No staffing requirements in Virginia Nursing Homes

No staffing requirements in Virginia Nursing Homes

No staffing requirements in Virginia Nursing Homes 150 150 Lauren Ellerman

This week I shared a fact on our firm’s Facebook page: Virginia does not having minimum staffing requirements for nursing homes. 

This means, it is technically legal for a facility to accept 120 residents, and only have 1 RN, 2 LPNs and 2 CNAs that can care for these patients per 12 hour shift. 

On average, that would mean each resident gets 30 minutes of hands on care, per 12 hour shift.

Yes. My math is correct. 30 minutes every 12 hours. And I am not accounting for lunch breaks or bathroom breaks.

The number one reason patients are placed in a nursing home is because their needs cannot be met at home. Either because 1 family member cannot provide 24 hour care, or the family member works. But, if you really do the math, even 1 family member working full time can provide more care than the nursing home in the above example.

Now, you may be skeptical of my example, because I am a trial lawyer and sadly people don’t trust trial lawyers, so allow me to share the comments that we received on our FB page, from actual family members, nurses and nursing home employees: 

  • This is so true. I have a daughter who works at a nursing home and a mother who is a resident in a nursing home. Two different places and both are short staffed and if someone calls in sick it gets even worse. Most of these places are for profit and the first thing they do is cut staff.
  • I used to be a nurse’s assistant and I think this is really uncalled for it not only hurts the patients but it hurts the workers. I think there should be at least two assistant for 12 patients. I’m 53 now and I’m on disability. They need to step up find something that works for everyone. God bless you nurses aides.
  • As a nursing director in long term care for 35 years it is way past time Virginia got up to standards-people in prison are secured better care than nursing home patients.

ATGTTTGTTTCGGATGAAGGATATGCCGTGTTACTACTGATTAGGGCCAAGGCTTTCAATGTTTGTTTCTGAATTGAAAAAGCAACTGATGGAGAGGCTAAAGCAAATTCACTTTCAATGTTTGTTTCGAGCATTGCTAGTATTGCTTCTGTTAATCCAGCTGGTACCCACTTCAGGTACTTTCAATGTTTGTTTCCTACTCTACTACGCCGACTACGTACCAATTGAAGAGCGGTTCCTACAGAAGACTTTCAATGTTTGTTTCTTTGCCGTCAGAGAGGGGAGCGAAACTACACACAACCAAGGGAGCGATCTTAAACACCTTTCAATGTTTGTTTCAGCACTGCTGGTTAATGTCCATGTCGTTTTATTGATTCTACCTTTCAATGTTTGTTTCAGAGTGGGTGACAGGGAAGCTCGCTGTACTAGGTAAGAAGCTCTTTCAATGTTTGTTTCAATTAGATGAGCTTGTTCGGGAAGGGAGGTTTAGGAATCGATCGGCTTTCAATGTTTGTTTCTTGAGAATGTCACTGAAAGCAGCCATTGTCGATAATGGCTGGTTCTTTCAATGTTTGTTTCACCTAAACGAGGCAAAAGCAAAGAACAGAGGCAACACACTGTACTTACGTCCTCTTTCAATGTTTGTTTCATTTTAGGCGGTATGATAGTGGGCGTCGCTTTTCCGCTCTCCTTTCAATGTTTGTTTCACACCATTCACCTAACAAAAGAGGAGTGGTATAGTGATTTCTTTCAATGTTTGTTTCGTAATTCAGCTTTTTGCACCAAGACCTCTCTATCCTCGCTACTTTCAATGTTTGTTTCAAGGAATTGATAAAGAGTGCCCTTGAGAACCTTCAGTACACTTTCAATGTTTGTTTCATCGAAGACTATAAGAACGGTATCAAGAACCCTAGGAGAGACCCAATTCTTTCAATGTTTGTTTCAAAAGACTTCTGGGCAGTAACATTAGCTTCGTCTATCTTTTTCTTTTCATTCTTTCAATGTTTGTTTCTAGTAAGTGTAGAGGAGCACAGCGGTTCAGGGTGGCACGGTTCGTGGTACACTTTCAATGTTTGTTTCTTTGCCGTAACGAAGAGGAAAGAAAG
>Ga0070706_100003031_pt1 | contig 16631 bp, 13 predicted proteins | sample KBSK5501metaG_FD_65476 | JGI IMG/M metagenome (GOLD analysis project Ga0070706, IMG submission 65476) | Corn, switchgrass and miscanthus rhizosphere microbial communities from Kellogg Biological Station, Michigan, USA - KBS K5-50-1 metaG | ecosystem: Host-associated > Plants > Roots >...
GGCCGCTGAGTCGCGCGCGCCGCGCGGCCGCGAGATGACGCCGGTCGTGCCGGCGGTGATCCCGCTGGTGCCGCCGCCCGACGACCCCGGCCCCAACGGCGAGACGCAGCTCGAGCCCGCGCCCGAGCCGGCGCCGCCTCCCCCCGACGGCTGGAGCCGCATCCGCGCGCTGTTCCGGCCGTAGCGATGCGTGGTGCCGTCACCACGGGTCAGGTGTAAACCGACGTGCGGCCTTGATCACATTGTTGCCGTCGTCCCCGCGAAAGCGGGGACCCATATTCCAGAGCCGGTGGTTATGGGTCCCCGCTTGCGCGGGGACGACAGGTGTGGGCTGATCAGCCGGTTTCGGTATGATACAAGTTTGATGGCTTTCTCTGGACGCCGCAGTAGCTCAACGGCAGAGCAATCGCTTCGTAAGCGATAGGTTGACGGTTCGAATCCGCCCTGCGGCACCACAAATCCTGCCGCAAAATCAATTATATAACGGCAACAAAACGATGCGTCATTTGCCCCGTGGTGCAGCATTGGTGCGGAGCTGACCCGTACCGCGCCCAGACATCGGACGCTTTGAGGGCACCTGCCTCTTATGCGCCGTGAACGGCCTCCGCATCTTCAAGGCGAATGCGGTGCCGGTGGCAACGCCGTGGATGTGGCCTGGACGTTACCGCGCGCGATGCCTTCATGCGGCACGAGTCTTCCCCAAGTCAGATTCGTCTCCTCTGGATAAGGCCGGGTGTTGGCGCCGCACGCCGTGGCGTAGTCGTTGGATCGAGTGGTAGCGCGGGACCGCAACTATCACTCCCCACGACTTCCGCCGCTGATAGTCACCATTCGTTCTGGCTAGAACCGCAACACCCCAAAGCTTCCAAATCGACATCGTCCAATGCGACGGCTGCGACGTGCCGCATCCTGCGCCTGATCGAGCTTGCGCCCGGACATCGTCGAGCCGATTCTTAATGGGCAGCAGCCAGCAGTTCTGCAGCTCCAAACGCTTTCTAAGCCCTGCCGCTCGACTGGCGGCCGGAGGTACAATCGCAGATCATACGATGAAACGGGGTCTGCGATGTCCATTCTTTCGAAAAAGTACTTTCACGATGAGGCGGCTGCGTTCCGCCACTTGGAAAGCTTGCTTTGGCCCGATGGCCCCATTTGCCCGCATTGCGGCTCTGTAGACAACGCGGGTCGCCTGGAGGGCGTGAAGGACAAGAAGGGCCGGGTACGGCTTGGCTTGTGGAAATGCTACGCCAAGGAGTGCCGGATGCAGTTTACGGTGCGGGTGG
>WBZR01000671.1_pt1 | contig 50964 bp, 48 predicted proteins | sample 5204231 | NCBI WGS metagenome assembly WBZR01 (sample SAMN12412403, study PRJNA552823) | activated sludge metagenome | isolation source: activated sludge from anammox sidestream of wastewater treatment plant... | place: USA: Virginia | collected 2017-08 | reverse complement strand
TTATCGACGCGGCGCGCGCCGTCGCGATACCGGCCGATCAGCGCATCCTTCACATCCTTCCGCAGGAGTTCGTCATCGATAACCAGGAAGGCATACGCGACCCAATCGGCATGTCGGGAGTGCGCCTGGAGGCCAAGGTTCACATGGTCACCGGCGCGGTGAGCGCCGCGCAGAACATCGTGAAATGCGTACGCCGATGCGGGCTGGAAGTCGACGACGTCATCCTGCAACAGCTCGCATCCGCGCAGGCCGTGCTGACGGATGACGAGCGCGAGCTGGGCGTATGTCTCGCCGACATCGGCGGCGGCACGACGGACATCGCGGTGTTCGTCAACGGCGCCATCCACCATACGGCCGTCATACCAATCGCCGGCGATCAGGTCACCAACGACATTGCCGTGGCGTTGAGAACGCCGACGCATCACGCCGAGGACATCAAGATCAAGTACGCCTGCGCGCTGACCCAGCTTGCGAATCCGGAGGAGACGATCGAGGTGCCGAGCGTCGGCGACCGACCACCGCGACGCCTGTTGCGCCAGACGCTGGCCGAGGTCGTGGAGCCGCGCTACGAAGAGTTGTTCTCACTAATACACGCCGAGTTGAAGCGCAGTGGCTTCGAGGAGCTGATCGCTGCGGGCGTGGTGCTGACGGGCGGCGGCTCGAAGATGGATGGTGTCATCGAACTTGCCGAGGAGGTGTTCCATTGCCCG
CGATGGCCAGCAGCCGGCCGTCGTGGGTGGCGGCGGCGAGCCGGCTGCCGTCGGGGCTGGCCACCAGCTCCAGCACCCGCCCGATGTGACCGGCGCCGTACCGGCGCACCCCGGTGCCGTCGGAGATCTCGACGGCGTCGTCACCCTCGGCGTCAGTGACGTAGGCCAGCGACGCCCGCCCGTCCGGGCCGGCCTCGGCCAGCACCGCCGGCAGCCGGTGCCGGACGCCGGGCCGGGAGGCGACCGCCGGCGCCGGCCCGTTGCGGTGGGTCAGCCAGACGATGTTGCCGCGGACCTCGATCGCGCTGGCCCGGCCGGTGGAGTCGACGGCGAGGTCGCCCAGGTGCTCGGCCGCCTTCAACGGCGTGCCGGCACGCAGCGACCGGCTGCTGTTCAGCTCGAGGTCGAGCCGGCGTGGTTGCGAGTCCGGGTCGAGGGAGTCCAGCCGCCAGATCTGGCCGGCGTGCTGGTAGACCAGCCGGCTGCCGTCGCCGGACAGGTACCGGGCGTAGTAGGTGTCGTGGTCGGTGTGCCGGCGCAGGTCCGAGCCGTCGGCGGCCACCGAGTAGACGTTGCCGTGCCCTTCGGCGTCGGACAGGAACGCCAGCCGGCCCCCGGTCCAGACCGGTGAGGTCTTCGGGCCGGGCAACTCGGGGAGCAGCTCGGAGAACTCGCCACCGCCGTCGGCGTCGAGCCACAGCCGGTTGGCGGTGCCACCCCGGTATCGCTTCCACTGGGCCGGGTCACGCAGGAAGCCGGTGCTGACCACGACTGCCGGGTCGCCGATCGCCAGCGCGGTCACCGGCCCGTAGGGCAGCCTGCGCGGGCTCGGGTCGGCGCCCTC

• Yes I know. I am a CNA. They are all understaffed. Alot of patients do not get the proper care.

Do you see a theme here? Women who work in Virginia nursing homes are saying the following – YES, WE NEED MINIMUM STAFFING LEVELS TO PROTECT PATIENTS.

Not trial lawyers.

Not family members.

The employees who day in and day out, are trying to provide care to our vulnerable population.

Why? Because if given the opportunity to hire more staff, for profit facilities won’t hire more staff and instead will chose profits over people. And the employees feel the burden of these choices every day as they attempt to care for sick patients, without the proper staff to do it.

If a CNA costs $10 an hour, and not having one on the floor saves you $120 a shift, $240 a day, $6720 a month — wouldn’t you try to cut back? If there is no law saying you need 1 CNA per 12 residents, skip it. Go without. See what happens, hope the nurses on site will try to do their best – and don’t hire the extra 2 nurses a day. Save that money and your $4000 a month Medicaid patient can be profitable after all. 

Now some states do have staffing requirements – but not Virginia. Nope. Our patients don’t need better care.

Hold up, now you may want to pick a fight with me on this part – and you may be tempted to claim that more nurses does not equal better care. 

But allow me to share a recent billboard in my town – which stated LOCAL NURSING HOME, MORE NURSES = BETTER CARE.

Well damn. 

Now you can’t argue with me and gain any respect. If trial lawyers, families, nursing home staff – and even the nursing home marketing people all agree that more nurses = better care, why won’t our elected officials do anything about it and require minimum staffing levels?

My humble opinion – because they are wimps and they care more about the nursing home companies and their profits than they care about the patients, their families, or staff. 

Mad yet?

Call your elected officials. They meet in Richmond very soon and need to hear from all of us.





About the author

Lauren Ellerman

In 2011, Lauren Ellerman was named "Young Lawyer of the Year" by the Roanoke Bar Association for her work in the community. To speak with Lauren about your personal injury case, contact her at

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